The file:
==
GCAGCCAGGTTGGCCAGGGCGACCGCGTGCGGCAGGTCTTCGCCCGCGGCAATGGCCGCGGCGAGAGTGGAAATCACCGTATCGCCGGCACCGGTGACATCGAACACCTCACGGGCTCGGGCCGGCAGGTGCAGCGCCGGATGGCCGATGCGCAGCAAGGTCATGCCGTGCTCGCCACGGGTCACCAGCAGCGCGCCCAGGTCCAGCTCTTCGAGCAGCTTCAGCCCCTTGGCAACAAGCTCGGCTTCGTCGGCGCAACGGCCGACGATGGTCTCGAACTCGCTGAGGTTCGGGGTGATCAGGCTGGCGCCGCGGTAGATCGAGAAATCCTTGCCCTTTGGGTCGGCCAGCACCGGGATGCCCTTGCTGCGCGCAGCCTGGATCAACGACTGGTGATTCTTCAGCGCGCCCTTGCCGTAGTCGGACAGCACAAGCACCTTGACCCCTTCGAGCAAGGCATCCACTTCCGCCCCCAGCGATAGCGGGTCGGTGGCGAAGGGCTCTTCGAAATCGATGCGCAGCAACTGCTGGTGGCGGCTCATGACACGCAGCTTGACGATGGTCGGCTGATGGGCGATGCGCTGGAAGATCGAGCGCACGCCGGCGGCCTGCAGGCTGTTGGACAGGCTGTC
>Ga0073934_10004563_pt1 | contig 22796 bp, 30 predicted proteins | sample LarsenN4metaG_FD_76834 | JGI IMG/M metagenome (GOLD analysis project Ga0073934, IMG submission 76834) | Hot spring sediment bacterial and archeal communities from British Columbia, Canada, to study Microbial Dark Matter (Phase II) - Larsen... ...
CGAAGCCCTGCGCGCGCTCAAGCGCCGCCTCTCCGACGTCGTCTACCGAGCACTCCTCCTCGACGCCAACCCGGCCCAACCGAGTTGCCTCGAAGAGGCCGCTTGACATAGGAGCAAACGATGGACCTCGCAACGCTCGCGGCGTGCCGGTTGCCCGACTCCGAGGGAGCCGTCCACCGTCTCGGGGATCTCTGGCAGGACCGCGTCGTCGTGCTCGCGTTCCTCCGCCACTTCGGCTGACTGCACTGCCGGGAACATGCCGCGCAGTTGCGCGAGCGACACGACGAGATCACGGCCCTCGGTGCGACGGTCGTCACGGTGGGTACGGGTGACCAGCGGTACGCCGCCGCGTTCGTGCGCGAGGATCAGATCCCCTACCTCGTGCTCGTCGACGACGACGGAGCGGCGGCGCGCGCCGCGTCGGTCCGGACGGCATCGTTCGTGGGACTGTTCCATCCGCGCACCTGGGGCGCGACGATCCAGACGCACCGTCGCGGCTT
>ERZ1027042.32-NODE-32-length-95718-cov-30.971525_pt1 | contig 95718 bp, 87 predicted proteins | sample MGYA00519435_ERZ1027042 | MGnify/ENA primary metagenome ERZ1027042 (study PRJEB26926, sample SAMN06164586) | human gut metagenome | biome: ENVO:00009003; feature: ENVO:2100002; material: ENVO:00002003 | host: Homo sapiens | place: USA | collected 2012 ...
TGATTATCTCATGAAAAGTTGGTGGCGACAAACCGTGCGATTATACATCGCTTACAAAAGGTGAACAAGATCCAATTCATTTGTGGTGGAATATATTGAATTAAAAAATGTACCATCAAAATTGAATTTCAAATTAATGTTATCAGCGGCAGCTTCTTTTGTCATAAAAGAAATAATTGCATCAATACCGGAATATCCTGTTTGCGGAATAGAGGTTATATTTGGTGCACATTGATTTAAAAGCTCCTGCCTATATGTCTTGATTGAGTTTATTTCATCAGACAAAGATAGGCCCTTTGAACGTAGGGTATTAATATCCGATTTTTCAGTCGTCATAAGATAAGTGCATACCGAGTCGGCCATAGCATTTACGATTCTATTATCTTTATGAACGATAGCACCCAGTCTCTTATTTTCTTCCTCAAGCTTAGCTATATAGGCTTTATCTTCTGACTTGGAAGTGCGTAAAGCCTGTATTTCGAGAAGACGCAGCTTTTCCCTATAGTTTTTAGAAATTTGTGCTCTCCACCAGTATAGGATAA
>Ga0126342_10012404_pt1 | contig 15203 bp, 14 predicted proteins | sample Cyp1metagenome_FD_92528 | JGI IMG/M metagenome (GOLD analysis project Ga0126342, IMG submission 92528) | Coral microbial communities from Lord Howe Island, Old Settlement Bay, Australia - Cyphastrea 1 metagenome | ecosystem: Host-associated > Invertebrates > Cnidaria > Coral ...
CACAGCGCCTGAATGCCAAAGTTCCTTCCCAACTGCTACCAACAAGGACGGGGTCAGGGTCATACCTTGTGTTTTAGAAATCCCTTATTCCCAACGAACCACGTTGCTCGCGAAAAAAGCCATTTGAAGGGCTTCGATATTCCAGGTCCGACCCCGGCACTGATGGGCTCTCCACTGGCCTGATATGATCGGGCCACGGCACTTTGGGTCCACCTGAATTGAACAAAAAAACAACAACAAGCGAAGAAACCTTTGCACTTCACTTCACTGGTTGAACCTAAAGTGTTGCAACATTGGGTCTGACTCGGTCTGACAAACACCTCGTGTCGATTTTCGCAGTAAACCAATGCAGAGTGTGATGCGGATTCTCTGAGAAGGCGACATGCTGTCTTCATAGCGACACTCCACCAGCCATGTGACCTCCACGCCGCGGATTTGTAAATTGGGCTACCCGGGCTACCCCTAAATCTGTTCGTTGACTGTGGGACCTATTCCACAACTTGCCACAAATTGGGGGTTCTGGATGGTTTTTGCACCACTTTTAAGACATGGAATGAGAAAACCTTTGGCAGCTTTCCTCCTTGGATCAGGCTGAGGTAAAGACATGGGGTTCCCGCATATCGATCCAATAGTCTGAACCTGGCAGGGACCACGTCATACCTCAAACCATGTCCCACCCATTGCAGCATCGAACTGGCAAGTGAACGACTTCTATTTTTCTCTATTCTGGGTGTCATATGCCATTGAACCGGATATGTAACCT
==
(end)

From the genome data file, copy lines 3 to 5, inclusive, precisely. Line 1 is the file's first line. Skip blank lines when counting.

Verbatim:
CGAAGCCCTGCGCGCGCTCAAGCGCCGCCTCTCCGACGTCGTCTACCGAGCACTCCTCCTCGACGCCAACCCGGCCCAACCGAGTTGCCTCGAAGAGGCCGCTTGACATAGGAGCAAACGATGGACCTCGCAACGCTCGCGGCGTGCCGGTTGCCCGACTCCGAGGGAGCCGTCCACCGTCTCGGGGATCTCTGGCAGGACCGCGTCGTCGTGCTCGCGTTCCTCCGCCACTTCGGCTGACTGCACTGCCGGGAACATGCCGCGCAGTTGCGCGAGCGACACGACGAGATCACGGCCCTCGGTGCGACGGTCGTCACGGTGGGTACGGGTGACCAGCGGTACGCCGCCGCGTTCGTGCGCGAGGATCAGATCCCCTACCTCGTGCTCGTCGACGACGACGGAGCGGCGGCGCGCGCCGCGTCGGTCCGGACGGCATCGTTCGTGGGACTGTTCCATCCGCGCACCTGGGGCGCGACGATCCAGACGCACCGTCGCGGCTT
>ERZ1027042.32-NODE-32-length-95718-cov-30.971525_pt1 | contig 95718 bp, 87 predicted proteins | sample MGYA00519435_ERZ1027042 | MGnify/ENA primary metagenome ERZ1027042 (study PRJEB26926, sample SAMN06164586) | human gut metagenome | biome: ENVO:00009003; feature: ENVO:2100002; material: ENVO:00002003 | host: Homo sapiens | place: USA | collected 2012 ...
TGATTATCTCATGAAAAGTTGGTGGCGACAAACCGTGCGATTATACATCGCTTACAAAAGGTGAACAAGATCCAATTCATTTGTGGTGGAATATATTGAATTAAAAAATGTACCATCAAAATTGAATTTCAAATTAATGTTATCAGCGGCAGCTTCTTTTGTCATAAAAGAAATAATTGCATCAATACCGGAATATCCTGTTTGCGGAATAGAGGTTATATTTGGTGCACATTGATTTAAAAGCTCCTGCCTATATGTCTTGATTGAGTTTATTTCATCAGACAAAGATAGGCCCTTTGAACGTAGGGTATTAATATCCGATTTTTCAGTCGTCATAAGATAAGTGCATACCGAGTCGGCCATAGCATTTACGATTCTATTATCTTTATGAACGATAGCACCCAGTCTCTTATTTTCTTCCTCAAGCTTAGCTATATAGGCTTTATCTTCTGACTTGGAAGTGCGTAAAGCCTGTATTTCGAGAAGACGCAGCTTTTCCCTATAGTTTTTAGAAATTTGTGCTCTCCACCAGTATAGGATAA